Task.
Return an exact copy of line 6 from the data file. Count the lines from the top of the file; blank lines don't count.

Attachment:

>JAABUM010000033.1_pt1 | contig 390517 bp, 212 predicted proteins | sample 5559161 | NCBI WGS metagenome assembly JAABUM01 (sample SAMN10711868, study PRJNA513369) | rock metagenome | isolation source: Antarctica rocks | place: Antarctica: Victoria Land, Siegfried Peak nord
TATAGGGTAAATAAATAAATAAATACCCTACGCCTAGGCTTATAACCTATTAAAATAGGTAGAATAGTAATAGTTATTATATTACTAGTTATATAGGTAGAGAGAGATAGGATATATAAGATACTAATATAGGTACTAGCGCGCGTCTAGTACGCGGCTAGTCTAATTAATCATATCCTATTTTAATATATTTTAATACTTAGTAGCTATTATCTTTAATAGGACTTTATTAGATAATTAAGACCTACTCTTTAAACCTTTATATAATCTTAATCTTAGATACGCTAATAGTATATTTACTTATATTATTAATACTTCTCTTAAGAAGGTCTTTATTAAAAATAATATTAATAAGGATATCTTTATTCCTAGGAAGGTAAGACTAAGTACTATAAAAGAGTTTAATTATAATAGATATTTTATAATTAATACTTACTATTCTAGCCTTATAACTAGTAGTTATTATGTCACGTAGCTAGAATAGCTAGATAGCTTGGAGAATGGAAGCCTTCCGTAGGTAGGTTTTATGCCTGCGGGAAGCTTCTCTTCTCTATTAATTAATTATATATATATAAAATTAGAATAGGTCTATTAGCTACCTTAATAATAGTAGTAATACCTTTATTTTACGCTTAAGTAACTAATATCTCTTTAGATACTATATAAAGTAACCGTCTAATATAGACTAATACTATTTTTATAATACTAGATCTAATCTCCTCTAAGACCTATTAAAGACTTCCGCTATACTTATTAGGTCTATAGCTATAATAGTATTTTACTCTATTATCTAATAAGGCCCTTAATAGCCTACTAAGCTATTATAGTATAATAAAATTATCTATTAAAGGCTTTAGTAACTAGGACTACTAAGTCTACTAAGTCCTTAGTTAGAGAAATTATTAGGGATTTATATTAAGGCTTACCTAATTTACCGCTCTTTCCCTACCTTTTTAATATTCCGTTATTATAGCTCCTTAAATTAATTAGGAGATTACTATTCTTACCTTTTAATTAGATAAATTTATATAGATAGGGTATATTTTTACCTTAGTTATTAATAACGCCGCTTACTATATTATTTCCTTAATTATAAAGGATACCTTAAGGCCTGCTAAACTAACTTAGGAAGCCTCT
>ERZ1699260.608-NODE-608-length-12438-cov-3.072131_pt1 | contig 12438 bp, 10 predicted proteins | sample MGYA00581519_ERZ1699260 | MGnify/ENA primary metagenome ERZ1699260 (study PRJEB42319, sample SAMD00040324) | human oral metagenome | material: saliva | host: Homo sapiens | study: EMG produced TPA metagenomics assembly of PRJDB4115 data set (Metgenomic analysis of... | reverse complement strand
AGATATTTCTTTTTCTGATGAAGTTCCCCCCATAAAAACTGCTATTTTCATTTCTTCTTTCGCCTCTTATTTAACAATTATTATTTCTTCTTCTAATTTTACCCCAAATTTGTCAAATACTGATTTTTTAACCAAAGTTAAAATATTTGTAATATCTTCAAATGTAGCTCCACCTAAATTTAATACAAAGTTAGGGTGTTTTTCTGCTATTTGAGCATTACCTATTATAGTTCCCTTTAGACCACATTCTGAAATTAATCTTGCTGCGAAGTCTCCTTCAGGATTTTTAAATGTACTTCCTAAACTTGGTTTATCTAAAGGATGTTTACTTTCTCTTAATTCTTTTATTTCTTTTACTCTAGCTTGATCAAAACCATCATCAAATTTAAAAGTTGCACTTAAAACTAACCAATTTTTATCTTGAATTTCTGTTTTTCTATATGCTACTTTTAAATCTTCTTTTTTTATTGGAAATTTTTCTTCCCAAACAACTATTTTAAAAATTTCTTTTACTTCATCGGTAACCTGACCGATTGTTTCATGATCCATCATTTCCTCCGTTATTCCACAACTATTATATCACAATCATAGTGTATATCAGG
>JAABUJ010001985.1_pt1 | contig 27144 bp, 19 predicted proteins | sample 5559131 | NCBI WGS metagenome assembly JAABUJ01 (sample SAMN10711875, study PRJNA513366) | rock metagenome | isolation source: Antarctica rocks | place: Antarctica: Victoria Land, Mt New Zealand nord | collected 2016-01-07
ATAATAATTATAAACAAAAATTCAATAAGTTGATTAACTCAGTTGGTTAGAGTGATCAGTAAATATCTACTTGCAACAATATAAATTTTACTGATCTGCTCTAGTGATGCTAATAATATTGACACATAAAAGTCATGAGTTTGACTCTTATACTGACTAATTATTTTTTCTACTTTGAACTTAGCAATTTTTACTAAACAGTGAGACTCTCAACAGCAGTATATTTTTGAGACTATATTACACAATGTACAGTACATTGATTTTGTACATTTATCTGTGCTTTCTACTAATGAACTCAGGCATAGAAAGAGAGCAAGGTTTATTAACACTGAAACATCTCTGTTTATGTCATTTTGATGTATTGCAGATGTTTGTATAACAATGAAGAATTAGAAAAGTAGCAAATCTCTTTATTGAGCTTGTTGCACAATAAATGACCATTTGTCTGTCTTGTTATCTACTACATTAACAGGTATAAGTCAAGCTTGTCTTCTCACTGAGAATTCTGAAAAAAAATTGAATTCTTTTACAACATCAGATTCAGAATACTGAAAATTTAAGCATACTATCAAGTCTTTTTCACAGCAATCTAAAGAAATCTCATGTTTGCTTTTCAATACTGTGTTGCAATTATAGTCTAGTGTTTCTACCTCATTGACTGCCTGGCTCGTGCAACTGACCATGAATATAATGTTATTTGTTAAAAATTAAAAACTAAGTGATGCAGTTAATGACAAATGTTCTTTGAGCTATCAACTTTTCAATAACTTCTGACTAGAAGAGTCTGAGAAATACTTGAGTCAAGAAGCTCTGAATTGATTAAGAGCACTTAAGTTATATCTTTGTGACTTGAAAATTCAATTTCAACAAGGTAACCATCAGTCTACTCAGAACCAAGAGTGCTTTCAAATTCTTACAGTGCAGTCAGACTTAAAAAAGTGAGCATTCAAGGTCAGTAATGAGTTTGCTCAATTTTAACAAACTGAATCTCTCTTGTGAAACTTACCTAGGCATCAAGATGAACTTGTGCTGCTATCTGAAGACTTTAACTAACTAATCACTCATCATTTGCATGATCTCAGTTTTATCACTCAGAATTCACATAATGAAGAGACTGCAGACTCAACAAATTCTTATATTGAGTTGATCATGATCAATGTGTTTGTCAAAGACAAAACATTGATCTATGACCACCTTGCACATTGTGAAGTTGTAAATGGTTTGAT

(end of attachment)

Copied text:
ATAATAATTATAAACAAAAATTCAATAAGTTGATTAACTCAGTTGGTTAGAGTGATCAGTAAATATCTACTTGCAACAATATAAATTTTACTGATCTGCTCTAGTGATGCTAATAATATTGACACATAAAAGTCATGAGTTTGACTCTTATACTGACTAATTATTTTTTCTACTTTGAACTTAGCAATTTTTACTAAACAGTGAGACTCTCAACAGCAGTATATTTTTGAGACTATATTACACAATGTACAGTACATTGATTTTGTACATTTATCTGTGCTTTCTACTAATGAACTCAGGCATAGAAAGAGAGCAAGGTTTATTAACACTGAAACATCTCTGTTTATGTCATTTTGATGTATTGCAGATGTTTGTATAACAATGAAGAATTAGAAAAGTAGCAAATCTCTTTATTGAGCTTGTTGCACAATAAATGACCATTTGTCTGTCTTGTTATCTACTACATTAACAGGTATAAGTCAAGCTTGTCTTCTCACTGAGAATTCTGAAAAAAAATTGAATTCTTTTACAACATCAGATTCAGAATACTGAAAATTTAAGCATACTATCAAGTCTTTTTCACAGCAATCTAAAGAAATCTCATGTTTGCTTTTCAATACTGTGTTGCAATTATAGTCTAGTGTTTCTACCTCATTGACTGCCTGGCTCGTGCAACTGACCATGAATATAATGTTATTTGTTAAAAATTAAAAACTAAGTGATGCAGTTAATGACAAATGTTCTTTGAGCTATCAACTTTTCAATAACTTCTGACTAGAAGAGTCTGAGAAATACTTGAGTCAAGAAGCTCTGAATTGATTAAGAGCACTTAAGTTATATCTTTGTGACTTGAAAATTCAATTTCAACAAGGTAACCATCAGTCTACTCAGAACCAAGAGTGCTTTCAAATTCTTACAGTGCAGTCAGACTTAAAAAAGTGAGCATTCAAGGTCAGTAATGAGTTTGCTCAATTTTAACAAACTGAATCTCTCTTGTGAAACTTACCTAGGCATCAAGATGAACTTGTGCTGCTATCTGAAGACTTTAACTAACTAATCACTCATCATTTGCATGATCTCAGTTTTATCACTCAGAATTCACATAATGAAGAGACTGCAGACTCAACAAATTCTTATATTGAGTTGATCATGATCAATGTGTTTGTCAAAGACAAAACATTGATCTATGACCACCTTGCACATTGTGAAGTTGTAAATGGTTTGAT